MD & CP: Last year, we were invited by Julie Decker, director of the Anchorage Museum, to develop projects in Alaska for the Polar Lab Program. We spent 15 days traveling above the Arctic Circle in Nome, Kotzebue, Barrow, following the Week of the Arctic (political gathering to prepare the US chairmanship of the Arctic Council) and meeting families and whale hunters, thanks to Allison Warden a wild artist, performer, and activist. Alaska is very different from the Arctic we experience; the Inuit culture is very lively, the political layer very different. We have worked for more than four years on political and geostrategic issues in the Arctic, and this time we wanted to work on the landscape, to integrate the work in our own poetry and cosmogony. We had a crush on Kotzebue, a little town that lies on a gravel spit. Around it, just the flat tundra.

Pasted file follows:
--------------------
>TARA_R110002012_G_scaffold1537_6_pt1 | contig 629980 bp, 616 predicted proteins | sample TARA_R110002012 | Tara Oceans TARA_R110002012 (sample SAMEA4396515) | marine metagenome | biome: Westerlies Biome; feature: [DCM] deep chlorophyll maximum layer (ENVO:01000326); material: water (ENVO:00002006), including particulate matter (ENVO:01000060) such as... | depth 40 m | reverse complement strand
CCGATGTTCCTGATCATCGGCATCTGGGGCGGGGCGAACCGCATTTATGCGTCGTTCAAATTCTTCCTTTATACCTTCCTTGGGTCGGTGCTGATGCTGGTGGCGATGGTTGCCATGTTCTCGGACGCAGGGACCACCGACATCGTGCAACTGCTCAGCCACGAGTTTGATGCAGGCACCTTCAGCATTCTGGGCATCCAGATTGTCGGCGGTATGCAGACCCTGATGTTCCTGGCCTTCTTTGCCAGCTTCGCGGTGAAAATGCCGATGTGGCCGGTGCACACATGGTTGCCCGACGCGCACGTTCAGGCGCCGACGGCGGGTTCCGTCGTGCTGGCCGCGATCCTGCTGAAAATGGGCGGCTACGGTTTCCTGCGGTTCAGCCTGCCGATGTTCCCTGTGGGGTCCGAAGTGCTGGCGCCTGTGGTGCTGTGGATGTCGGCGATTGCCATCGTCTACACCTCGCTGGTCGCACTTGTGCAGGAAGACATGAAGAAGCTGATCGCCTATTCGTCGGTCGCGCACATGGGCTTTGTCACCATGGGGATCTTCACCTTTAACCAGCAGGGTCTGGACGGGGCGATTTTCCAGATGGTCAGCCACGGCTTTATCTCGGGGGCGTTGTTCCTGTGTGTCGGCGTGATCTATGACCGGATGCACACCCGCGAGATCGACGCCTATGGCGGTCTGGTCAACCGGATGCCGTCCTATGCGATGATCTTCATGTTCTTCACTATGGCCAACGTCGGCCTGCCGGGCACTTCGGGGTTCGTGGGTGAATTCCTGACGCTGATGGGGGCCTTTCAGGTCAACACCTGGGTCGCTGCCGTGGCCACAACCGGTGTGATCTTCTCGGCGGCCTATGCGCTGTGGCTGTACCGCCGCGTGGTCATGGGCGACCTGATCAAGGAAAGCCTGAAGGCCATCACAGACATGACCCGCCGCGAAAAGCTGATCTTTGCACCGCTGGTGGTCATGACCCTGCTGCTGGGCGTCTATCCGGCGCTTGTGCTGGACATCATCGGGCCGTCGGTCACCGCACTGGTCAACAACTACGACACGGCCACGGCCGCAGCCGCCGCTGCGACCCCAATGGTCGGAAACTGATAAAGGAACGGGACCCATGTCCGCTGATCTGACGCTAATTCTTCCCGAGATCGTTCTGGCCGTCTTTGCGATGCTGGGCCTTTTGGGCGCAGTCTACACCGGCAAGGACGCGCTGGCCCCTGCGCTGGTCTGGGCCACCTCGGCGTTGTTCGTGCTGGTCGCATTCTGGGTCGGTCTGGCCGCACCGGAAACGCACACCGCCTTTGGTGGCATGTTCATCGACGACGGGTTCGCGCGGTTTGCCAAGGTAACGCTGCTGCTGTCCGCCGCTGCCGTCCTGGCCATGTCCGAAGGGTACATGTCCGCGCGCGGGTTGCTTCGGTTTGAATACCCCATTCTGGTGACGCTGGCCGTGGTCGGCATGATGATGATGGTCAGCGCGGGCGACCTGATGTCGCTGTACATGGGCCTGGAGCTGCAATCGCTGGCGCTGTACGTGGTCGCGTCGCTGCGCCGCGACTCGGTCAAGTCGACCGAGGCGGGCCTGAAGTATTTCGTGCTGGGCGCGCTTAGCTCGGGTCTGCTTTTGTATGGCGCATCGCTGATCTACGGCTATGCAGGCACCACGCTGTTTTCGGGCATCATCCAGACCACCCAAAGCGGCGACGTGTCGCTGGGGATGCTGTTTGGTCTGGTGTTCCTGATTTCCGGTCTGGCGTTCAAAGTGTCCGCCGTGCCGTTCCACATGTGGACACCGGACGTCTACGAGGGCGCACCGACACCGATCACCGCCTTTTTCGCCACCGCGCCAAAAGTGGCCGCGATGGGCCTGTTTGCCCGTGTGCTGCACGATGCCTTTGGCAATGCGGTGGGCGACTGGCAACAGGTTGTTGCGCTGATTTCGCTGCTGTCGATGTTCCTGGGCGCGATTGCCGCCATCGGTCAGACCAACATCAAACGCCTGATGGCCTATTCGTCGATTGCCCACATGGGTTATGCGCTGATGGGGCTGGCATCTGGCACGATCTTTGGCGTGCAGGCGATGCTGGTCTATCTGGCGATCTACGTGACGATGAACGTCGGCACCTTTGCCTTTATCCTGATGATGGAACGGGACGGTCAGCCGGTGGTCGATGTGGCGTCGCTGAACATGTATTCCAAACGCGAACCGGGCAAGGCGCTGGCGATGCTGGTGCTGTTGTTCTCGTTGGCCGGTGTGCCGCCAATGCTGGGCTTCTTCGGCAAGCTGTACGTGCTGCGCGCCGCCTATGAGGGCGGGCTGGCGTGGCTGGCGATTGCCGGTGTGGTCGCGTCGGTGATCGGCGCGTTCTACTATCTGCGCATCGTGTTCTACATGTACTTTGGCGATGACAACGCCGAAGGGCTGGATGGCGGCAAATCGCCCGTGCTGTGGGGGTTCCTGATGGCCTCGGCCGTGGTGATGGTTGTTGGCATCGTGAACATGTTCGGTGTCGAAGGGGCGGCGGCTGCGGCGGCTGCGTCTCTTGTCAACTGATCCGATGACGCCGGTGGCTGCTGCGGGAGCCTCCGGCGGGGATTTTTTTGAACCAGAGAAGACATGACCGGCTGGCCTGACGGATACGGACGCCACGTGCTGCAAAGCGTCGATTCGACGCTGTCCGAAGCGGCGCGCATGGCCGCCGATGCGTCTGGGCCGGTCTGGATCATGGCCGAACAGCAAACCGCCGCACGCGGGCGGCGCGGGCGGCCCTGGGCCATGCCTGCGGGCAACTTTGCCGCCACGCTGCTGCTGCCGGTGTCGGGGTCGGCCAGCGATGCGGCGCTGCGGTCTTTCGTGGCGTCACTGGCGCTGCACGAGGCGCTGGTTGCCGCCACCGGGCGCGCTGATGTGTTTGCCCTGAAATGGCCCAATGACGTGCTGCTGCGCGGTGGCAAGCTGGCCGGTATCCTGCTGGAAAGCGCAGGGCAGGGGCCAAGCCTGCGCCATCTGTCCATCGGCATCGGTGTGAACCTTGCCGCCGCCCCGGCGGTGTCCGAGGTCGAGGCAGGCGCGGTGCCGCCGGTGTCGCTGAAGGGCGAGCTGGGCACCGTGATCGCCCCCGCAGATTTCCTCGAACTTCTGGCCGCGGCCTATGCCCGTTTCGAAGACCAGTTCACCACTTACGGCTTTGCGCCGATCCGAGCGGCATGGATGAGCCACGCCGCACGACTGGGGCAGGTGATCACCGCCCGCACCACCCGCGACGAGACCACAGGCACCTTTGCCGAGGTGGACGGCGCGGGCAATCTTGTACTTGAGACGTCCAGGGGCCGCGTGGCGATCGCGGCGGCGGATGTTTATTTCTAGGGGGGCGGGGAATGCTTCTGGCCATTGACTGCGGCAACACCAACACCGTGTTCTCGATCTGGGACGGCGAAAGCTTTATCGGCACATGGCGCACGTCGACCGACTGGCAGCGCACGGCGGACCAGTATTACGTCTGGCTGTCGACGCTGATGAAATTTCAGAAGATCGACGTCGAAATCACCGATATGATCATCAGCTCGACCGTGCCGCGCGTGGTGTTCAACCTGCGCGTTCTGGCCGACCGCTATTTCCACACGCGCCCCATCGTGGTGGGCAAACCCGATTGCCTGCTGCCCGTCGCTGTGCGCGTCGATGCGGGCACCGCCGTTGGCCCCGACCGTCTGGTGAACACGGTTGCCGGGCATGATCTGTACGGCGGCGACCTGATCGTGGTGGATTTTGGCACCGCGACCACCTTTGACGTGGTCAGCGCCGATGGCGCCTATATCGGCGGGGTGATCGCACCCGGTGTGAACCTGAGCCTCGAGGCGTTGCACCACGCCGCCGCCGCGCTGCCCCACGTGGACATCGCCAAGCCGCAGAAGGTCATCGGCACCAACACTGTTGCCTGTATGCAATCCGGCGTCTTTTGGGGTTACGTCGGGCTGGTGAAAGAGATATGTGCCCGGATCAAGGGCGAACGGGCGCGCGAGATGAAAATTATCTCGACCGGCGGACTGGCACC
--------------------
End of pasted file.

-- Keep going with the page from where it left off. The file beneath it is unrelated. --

Part of our project is to create an archaeological anomaly. In the forest near Solitude, we bought a tree. It’s a beech (Fagus Sylvatica); this species doesn’t exist in Alaska. We will ship the wood to Kotzebue in order to light-up a wood fire. Two archaeologists and a anthracologist (a coal expert) from Nice/France have made a breakthrough: with a coal from a fire, they can define the species and have some clue of the nature around at this time. They can date it, but now they are also able to define the use of the fire: if it was for light, for dry meat, for a steam bath, or for a ritual. This work is a turn towards the future, its time is of the Earth, a geological time. We rely on some archaeologists to find this trace in the future and wonder what happened. Afterwards, we will collect the ashes that will be pressed into a record vinyl. This record will be played during the exhibition. Side A, a poem with music; Side B, an electronic composition made with on-site field recordings.